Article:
While visiting teaching last week, I listened to Primary teachers share the difficulty of controlling the ADHD, autistic, and just plain wild kids in our ward. Church policy now mandates two teachers per class which hasn’t helped the discipline problem, but has exacerbated the staffing problem. I heard hair-raising stories of teachers and presidency members spending the second and third hour of the block chasing 9-year-olds who improvise games of hide and seek or trying to cajole disruptive children from sharing time without touching them as per policy. Theoretically, parents are supposed to be asked to step in when their child creates a problem, but apparently that doesn’t always happen—possibly because the parents have no more success controlling their kids than the Primary workers.
I’m always impressed with the children’s programs when I visit non-LDS churches. Non-Mormon kids are not expected to sit quietly with arms folded for two hours. For one thing, the services are shorter than two hours. And the children’s worship service is geared to children. Short verbal lessons are accompanied with hands-on activities—toys to share, dancing as well as singing about Jesus, painting—no Sunday best finery to keep clean. Older children help organize younger children for active games. In nice weather children spend time outside enjoying God’s beautiful world instead of sitting on folding chairs in a tiny room and being shushed for a lesson that goes on and on and on.
It’s unlikely that the Mormon tradition of equating quiet with reverent worship as well as the limitations of space will ever allow a Primary program geared to the needs of active children. A reasonable alternative is shortening the time for children to sit quietly. Possibly the problem of staffing as well as the difficulty of keeping kids quiet for a full three hours every Sunday will eventually force a cutback to a two-hour block. For years I’ve maintained that mandating all General Authorities to take a one-year hiatus every three years, return to their home wards, and serve in Primary would cut the block time immediately—if not sooner.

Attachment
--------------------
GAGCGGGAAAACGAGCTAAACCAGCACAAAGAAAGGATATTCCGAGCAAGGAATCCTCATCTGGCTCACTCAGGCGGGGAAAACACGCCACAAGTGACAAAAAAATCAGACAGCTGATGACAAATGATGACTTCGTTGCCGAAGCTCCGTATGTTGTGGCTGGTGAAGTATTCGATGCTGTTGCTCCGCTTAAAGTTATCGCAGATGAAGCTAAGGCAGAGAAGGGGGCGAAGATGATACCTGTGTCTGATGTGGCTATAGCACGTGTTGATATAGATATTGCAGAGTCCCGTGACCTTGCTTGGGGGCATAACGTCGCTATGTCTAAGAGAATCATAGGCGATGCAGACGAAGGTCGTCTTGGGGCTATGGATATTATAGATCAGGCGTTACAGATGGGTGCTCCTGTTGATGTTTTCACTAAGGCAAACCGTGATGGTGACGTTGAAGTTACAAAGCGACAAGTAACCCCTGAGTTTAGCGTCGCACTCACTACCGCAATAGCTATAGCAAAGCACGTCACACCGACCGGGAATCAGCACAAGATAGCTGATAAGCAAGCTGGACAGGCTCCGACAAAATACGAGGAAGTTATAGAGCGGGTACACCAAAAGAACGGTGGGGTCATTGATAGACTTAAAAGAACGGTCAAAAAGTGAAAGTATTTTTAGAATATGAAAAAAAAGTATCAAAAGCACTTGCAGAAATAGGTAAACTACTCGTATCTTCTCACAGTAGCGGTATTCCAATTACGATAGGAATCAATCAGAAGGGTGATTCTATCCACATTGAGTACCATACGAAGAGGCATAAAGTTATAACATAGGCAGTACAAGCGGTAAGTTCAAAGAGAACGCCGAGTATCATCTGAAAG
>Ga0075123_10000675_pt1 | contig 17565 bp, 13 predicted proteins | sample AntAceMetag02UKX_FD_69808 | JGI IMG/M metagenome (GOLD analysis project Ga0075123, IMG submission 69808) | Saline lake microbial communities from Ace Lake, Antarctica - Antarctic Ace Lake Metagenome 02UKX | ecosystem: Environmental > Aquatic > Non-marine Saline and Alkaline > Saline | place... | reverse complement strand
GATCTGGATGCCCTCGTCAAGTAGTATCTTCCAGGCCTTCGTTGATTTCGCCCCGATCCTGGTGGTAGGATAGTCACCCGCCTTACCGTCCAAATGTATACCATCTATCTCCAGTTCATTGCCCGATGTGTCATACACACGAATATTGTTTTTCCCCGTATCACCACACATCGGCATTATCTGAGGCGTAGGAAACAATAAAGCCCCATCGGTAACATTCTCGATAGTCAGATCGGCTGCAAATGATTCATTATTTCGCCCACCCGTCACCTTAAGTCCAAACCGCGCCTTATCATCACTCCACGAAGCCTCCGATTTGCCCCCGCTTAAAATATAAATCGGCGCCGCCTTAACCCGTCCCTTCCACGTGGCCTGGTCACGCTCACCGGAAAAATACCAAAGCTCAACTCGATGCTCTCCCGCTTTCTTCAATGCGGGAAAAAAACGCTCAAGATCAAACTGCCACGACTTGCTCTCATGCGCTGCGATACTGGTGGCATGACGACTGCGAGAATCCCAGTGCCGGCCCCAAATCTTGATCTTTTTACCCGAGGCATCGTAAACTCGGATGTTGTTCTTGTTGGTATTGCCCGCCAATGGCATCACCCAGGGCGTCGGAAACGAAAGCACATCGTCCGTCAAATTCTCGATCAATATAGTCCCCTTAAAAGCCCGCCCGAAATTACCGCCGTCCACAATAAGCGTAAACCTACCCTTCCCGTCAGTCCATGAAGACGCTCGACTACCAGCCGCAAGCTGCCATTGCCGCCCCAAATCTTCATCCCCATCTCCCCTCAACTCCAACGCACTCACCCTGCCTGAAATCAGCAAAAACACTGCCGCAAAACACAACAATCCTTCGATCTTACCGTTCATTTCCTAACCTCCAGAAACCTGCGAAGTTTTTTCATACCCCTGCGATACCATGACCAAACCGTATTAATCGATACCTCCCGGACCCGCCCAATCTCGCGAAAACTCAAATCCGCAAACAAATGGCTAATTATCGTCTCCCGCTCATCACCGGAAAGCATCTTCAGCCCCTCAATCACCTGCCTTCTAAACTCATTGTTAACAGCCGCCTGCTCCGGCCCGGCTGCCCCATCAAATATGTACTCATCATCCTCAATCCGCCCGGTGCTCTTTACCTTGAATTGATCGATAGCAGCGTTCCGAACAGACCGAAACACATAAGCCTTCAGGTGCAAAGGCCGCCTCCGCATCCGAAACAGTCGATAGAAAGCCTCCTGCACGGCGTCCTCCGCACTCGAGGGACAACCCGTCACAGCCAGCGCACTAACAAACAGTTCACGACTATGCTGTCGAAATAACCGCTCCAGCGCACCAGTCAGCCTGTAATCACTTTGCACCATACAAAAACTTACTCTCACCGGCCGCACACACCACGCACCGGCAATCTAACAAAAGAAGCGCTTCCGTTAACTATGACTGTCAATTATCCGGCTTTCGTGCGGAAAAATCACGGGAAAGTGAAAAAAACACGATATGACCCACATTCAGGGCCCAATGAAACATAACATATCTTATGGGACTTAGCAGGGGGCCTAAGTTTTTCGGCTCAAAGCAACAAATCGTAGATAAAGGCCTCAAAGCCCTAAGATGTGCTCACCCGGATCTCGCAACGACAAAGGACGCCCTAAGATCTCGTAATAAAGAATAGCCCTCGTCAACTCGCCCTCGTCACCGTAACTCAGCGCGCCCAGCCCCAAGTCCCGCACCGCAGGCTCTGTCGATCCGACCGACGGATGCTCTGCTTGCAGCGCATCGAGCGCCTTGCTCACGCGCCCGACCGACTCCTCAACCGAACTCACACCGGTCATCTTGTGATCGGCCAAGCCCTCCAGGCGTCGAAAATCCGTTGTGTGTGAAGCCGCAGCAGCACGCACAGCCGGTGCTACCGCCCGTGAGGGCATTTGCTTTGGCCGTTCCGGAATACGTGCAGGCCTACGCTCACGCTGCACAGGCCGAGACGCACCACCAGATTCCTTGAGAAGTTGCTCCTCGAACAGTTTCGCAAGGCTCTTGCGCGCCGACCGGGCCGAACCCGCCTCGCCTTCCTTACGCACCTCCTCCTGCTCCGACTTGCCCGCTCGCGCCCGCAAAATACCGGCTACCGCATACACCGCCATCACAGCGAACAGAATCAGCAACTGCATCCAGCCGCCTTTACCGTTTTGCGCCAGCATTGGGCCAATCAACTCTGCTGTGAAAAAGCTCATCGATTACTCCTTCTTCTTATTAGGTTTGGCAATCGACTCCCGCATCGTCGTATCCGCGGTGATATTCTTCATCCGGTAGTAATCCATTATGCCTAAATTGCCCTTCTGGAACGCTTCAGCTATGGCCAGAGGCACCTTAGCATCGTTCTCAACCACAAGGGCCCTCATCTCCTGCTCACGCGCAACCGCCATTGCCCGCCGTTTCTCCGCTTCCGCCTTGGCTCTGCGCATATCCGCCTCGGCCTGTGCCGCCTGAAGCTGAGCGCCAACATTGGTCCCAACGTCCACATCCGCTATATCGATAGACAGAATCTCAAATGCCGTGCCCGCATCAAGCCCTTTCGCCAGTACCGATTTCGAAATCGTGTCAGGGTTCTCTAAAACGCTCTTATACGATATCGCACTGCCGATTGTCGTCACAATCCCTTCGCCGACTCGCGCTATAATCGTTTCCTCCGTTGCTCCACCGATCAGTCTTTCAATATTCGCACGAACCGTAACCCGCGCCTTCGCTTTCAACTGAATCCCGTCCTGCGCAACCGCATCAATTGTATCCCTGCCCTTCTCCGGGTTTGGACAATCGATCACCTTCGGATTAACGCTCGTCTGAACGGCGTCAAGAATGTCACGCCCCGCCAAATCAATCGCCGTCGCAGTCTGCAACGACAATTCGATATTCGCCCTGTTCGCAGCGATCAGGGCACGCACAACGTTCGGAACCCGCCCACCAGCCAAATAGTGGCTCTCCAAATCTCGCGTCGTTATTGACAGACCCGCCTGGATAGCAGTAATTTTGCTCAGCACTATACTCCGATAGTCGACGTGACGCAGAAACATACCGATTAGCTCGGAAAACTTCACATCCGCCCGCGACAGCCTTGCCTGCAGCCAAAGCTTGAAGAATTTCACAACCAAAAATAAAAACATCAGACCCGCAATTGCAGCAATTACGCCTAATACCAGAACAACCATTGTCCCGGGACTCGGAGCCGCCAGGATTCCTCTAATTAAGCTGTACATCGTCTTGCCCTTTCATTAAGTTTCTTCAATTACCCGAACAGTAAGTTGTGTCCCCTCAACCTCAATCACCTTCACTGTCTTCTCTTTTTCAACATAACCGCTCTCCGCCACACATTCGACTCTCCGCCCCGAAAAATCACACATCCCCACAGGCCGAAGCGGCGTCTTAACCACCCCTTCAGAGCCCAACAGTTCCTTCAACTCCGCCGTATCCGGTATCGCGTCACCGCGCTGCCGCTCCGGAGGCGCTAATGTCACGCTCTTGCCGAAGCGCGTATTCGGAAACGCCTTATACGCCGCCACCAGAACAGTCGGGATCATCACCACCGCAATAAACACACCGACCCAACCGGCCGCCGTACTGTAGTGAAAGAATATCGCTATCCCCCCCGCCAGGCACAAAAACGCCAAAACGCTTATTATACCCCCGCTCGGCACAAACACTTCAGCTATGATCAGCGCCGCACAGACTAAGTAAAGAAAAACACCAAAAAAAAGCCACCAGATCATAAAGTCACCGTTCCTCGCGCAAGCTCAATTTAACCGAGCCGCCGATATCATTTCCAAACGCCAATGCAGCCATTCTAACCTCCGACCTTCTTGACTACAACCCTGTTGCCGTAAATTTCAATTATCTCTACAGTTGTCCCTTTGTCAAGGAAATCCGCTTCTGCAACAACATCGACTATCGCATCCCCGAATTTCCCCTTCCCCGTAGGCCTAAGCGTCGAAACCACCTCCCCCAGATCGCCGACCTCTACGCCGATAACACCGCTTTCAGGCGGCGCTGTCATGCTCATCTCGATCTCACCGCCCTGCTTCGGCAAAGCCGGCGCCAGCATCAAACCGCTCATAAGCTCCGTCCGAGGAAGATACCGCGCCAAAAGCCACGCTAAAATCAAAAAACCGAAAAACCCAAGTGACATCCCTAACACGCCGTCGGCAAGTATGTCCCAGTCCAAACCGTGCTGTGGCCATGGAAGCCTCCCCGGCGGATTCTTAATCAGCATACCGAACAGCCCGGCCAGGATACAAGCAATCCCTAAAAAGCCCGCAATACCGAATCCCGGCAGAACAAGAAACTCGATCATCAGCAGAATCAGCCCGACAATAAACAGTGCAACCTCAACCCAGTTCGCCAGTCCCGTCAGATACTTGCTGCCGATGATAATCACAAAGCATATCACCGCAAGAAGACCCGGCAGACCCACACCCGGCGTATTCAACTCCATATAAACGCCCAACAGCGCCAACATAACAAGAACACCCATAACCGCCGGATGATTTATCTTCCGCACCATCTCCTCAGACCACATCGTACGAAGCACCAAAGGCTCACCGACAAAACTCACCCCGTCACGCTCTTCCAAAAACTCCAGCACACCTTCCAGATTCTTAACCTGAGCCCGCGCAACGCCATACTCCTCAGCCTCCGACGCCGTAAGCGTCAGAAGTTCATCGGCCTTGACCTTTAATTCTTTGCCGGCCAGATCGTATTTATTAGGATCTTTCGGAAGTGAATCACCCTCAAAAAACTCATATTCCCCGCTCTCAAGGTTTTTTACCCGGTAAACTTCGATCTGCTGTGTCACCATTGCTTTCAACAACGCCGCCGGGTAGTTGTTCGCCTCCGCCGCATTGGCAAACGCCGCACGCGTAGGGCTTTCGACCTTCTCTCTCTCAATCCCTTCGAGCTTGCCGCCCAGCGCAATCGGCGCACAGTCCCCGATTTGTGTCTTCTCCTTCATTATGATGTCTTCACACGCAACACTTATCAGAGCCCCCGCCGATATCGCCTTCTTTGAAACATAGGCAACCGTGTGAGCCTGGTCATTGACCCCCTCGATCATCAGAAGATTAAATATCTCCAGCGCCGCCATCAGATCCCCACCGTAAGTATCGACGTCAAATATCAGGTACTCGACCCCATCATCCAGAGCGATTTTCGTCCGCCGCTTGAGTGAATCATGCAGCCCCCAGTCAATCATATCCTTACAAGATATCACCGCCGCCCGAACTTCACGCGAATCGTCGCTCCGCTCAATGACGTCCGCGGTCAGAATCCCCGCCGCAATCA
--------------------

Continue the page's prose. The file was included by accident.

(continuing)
And would anybody care if Sacrament Meeting were followed by one adult class instead of two? It wouldn’t much matter which one was kept. The Sunday School and the Priesthood/Relief Society lesson topics—even the quotes from General Authorities are about the same. Cutting that third hour would probably make both Primary children and staff enjoy a more spiritual Sunday. And adults who snooze through the latter portion of the block could nap more comfortably at home.